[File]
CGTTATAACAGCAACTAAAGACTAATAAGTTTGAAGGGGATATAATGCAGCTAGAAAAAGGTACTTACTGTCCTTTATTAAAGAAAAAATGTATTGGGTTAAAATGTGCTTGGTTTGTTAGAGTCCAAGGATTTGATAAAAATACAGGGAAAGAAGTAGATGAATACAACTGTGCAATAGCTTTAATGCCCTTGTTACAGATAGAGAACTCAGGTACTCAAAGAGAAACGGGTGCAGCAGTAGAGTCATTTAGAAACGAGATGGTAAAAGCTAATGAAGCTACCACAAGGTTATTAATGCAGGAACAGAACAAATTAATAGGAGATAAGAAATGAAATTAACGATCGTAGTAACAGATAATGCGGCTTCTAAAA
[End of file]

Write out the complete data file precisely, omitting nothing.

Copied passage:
CGTTATAACAGCAACTAAAGACTAATAAGTTTGAAGGGGATATAATGCAGCTAGAAAAAGGTACTTACTGTCCTTTATTAAAGAAAAAATGTATTGGGTTAAAATGTGCTTGGTTTGTTAGAGTCCAAGGATTTGATAAAAATACAGGGAAAGAAGTAGATGAATACAACTGTGCAATAGCTTTAATGCCCTTGTTACAGATAGAGAACTCAGGTACTCAAAGAGAAACGGGTGCAGCAGTAGAGTCATTTAGAAACGAGATGGTAAAAGCTAATGAAGCTACCACAAGGTTATTAATGCAGGAACAGAACAAATTAATAGGAGATAAGAAATGAAATTAACGATCGTAGTAACAGATAATGCGGCTTCTAAAA